Egypt's child protection law sparks controversy

Islamist opponents from the Muslim Brotherhood argue that the law imposes foreign values on Egyptians.

By , Correspondent

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    Seeking protection: Hundreds of girls protested female genital mutilation in Assiut, Egypt, last year.
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Since June, Egypt's government and Islamist opposition parties have been trading barbs over a new law designed to protect the rights of children. Reforms instituted by the law touch on issues ranging from children's legal status to personal health issues.

The law was passed by parliament, which is dominated by President Hosni Mubarak's ruling party. But the measure has spurred a debate over the competing roles of religion, tradition, and the state in the upbringing of children. The controversy is making waves in a country where 32 percent of the population is under the age of 15, according to a 2006 government census.

The Muslim Brotherhood, a banned yet tolerated opposition group that holds 20 percent of the seats in the lower house, argues that the law violates Islamic law and imposes foreign values on Egyptians.

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Saad El Katatny, the leader of the Muslim Brotherhood bloc in parliament, says his movement is not opposed to the child law as a whole, rather "just those provisions that run counter to the norms, customs, and nature of the Egyptian people."

Aspects of the law that he takes issue with include articles that make it illegal to try children as adults, permit birth certificates for the children of unwed mothers, restrict corporal punishment, raise the marriage age to 18 years, and reinforce a standing ban on female circumcision.

"When you do things like this, for example limiting the age of marriage to 18, it does not reflect the norms of our society, it reflects international norms," Mr. Katatny adds.

Supporters of the law accuse the Muslim Brotherhood of playing politics with children's rights and argue that changing cultural attitudes that endanger young people is the exact intention of the law.

"We wanted the law to be stringent or extreme because we want it to challenge some of the prevalent norms and values in our society, particularly female genital mutilation (FGM) and the practice of child marriage," says Hany Helal, who directs the Egyptian Center for the Rights of the Child and helped the government write the law.

"In our country, a number of forms of violence against children have become the norm," he adds.

One of the most controversial subjects in the law is female circumcision, which remains widespread despite a year-old ban that was enacted after a girl died during the procedure in June 2007.

In Arabic, FGM is referred to as "purification." It is widely seen as a rite of passage that helps protect girls from sexual desire and sin.

"Purification is a good thing, it's a beautiful thing," says Moubaraka Aly Mohamed, an elderly woman. "I have three daughters and we circumcised them all when they were 4 or 5 years old, so that they wouldn't get into trouble at school," she says, adding that they will soon circumcise her 3-year-old granddaughter. "It's the only way. If they weren't circumcised they would be committing sinful acts that I would not approve of," she says.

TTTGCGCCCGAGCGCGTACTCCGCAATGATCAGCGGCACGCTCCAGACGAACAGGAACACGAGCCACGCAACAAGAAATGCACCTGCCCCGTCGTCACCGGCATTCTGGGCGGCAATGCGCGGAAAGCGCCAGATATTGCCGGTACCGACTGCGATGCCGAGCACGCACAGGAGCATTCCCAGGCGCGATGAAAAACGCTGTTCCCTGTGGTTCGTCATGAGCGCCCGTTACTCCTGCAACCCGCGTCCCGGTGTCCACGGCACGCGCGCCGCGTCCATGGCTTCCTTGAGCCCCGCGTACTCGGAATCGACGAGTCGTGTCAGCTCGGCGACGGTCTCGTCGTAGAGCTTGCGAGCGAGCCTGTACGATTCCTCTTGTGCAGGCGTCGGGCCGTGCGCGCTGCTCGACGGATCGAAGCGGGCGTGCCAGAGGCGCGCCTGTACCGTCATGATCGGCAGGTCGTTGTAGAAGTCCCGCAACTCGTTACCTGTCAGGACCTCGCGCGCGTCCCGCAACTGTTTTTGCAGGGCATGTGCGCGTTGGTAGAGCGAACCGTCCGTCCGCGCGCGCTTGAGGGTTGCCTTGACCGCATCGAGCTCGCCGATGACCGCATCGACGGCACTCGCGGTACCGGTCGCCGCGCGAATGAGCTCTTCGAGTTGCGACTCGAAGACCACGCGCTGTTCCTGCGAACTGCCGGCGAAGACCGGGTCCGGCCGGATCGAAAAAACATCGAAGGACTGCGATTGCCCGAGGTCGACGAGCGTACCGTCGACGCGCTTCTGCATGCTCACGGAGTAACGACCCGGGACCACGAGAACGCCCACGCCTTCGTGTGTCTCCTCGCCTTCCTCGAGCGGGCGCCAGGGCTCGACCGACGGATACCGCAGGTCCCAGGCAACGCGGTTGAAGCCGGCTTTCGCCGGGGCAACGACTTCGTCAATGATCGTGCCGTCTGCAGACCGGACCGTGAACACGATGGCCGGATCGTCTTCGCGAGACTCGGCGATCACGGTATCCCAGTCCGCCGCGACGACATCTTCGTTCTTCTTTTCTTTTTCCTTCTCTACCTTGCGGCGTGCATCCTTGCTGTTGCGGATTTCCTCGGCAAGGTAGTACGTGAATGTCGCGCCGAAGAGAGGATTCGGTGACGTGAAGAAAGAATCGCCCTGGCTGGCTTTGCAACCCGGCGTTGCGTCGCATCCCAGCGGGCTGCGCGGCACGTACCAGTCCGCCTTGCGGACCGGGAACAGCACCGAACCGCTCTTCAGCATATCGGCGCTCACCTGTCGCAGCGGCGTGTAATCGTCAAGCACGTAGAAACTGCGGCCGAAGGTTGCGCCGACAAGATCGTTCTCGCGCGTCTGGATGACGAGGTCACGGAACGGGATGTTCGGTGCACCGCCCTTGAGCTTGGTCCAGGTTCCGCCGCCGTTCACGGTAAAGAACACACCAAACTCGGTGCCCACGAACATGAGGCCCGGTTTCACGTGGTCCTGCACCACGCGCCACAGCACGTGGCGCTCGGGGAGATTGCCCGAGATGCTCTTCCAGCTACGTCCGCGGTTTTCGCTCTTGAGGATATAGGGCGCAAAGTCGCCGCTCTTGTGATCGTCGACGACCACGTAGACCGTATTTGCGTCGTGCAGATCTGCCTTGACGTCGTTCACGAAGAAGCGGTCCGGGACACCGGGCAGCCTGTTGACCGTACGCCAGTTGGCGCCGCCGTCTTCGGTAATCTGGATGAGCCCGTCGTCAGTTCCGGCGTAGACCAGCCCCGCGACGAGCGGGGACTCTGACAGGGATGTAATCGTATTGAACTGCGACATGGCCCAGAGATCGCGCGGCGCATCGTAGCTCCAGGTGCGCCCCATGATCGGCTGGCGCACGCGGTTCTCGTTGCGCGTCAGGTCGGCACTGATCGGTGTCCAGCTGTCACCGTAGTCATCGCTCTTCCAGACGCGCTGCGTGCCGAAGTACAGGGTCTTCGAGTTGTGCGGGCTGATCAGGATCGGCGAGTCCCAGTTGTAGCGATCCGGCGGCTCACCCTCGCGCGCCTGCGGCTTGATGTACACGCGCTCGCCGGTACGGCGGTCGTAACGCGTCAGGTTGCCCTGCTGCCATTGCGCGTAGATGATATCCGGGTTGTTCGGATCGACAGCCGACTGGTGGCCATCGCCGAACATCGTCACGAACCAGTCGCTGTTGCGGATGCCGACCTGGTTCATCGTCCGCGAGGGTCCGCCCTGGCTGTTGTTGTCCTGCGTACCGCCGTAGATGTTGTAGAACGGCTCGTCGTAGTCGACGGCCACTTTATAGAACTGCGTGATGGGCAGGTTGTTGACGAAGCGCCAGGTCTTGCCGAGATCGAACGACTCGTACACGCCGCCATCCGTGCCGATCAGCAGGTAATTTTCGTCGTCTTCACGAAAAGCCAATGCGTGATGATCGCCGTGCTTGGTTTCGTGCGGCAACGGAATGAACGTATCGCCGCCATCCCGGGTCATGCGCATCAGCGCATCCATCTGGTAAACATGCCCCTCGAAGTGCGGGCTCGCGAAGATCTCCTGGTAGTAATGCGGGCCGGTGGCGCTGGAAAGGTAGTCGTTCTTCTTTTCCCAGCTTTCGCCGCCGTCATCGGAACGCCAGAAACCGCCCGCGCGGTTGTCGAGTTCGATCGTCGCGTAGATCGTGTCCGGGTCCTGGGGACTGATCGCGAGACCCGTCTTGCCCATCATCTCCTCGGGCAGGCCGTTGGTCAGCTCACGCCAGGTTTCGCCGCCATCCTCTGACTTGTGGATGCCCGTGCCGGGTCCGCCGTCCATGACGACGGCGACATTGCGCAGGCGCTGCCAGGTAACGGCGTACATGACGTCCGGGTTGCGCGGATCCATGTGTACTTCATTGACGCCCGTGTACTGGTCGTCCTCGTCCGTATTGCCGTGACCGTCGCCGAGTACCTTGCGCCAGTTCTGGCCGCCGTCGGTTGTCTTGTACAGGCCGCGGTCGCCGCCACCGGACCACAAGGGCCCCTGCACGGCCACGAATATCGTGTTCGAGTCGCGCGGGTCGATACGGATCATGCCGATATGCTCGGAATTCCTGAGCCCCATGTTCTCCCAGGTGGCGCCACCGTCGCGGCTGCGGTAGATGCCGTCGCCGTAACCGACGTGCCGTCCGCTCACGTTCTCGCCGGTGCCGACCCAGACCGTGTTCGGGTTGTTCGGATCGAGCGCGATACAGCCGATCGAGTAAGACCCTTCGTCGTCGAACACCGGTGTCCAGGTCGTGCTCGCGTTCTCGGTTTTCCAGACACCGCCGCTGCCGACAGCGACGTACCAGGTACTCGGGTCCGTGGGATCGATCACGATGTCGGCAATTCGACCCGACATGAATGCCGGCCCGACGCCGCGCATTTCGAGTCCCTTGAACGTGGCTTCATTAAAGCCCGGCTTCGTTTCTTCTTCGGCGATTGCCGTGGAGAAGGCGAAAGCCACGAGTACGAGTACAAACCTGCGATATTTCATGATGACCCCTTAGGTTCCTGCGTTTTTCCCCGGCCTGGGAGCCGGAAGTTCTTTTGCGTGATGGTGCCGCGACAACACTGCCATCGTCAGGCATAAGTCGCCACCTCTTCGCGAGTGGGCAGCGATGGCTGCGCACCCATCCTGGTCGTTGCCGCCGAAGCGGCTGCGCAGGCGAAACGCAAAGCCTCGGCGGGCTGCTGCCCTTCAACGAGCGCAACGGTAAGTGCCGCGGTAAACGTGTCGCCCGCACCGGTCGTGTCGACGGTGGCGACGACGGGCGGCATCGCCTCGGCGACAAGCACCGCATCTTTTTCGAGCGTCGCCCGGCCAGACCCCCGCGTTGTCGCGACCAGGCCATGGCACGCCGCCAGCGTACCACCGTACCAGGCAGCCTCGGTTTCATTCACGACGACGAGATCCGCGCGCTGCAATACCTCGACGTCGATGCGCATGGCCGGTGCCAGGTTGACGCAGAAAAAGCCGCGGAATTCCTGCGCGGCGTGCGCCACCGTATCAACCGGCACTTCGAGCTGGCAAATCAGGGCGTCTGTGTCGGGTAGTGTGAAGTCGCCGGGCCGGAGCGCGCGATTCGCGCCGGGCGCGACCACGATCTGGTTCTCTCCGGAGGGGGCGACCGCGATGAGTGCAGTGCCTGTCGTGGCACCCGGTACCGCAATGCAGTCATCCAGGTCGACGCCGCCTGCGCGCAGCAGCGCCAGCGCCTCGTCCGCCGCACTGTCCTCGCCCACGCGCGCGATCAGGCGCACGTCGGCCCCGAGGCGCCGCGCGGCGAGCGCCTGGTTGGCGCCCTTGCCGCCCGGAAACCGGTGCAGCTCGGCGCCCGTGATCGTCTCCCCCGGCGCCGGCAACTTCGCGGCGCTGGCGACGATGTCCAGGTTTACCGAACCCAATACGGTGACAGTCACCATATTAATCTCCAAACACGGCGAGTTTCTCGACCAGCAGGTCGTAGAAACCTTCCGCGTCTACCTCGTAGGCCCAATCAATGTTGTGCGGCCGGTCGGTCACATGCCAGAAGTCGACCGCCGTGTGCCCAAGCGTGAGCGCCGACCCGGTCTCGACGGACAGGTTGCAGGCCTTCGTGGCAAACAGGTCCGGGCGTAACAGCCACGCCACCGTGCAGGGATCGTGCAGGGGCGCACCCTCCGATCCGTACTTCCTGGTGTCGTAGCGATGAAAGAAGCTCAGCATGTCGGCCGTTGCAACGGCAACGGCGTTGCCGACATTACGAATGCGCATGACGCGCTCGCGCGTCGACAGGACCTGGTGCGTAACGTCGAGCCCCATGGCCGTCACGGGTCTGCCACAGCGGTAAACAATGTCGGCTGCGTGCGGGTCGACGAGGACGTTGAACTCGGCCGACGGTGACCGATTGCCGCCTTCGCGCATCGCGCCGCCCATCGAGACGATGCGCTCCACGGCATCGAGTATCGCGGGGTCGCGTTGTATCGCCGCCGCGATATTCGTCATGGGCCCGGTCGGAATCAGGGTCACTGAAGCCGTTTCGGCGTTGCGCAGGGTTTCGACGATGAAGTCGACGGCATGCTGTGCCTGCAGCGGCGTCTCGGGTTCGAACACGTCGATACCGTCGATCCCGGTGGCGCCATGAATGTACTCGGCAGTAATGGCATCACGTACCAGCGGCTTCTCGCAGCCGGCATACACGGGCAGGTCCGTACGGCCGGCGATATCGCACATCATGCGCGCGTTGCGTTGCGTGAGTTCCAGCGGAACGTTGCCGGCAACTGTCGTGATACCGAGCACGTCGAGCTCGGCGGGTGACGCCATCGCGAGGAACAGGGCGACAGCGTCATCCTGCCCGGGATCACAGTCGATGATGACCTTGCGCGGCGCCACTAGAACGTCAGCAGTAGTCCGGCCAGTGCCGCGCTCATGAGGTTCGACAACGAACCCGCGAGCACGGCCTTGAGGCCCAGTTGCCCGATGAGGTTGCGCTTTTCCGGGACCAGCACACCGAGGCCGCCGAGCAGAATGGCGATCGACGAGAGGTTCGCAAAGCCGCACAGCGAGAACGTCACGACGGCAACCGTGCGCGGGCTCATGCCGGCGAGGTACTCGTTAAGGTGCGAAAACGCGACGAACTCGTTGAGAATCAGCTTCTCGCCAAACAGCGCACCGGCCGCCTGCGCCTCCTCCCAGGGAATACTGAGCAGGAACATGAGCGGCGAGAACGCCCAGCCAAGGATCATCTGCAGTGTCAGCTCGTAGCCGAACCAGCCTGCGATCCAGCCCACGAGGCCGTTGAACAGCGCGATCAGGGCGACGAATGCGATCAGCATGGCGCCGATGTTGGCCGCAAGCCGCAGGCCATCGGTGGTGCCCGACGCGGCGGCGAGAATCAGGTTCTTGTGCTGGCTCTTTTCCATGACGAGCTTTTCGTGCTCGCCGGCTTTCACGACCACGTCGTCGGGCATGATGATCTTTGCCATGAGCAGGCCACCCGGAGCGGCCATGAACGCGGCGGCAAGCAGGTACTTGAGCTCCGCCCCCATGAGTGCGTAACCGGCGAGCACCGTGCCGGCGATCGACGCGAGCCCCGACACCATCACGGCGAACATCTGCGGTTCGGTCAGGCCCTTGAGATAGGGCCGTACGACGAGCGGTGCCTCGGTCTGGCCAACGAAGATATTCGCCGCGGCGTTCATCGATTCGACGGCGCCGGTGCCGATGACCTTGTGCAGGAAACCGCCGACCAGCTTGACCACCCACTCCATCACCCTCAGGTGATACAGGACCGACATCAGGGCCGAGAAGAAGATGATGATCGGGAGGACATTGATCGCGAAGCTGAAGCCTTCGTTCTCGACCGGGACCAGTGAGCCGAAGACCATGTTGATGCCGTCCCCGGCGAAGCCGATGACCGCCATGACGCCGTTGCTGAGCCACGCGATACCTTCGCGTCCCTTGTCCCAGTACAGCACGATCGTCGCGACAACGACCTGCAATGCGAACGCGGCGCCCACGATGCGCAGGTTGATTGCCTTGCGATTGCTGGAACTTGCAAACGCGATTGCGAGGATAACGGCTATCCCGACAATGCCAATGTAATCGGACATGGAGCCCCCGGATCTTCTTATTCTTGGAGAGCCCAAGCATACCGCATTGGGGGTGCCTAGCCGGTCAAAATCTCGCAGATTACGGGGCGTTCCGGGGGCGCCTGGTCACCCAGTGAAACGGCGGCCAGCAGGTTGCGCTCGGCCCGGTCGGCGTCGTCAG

Egypt has one of the highest FGM rates in the world. According to a 2005 study conducted by UNICEF, 96 percent of women between the ages of 15 to 49 who had ever been married are circumcised. A recent study by the country's Ministry of Health and Population also found that 50.3 percent of girls between the ages of 10 and 18 had been circumcised.

Katatny says that the Brotherhood is not in favor of female circumcision, but opposes banning it because it is a tradition that should remain an option for medical reasons and "beautification" purposes.

For her part, Dr. Amna Nosseir, a former dean of Al Azhar University and a member of Egypt's Supreme Council for Islamic Affairs, says the law's Islamist opponents are being "obnoxious." "Female circumcision is in no way, shape, or form part of the Islamic religion. It is an example of how religious texts can be manipulated to support local customs or people's own points of view," she says.

Human rights activists suggest that the child law's religious opponents are more concerned about embarrassing the government than protecting children. "This is a law the government wanted. It was a big investment for them," says Clarisa Bencomo, a Cairo-based researcher in the children's rights division of Human Rights Watch. "There is a lot in this law that makes Egypt look good internationally, but it is also something that makes it easy for the Muslim Brotherhood to put its finger in the government's eye."

The opposition backlash combined with a legal system rife with overworked and poorly trained lawyers have many worried, however, that efforts to implement the measure will remain complicated.

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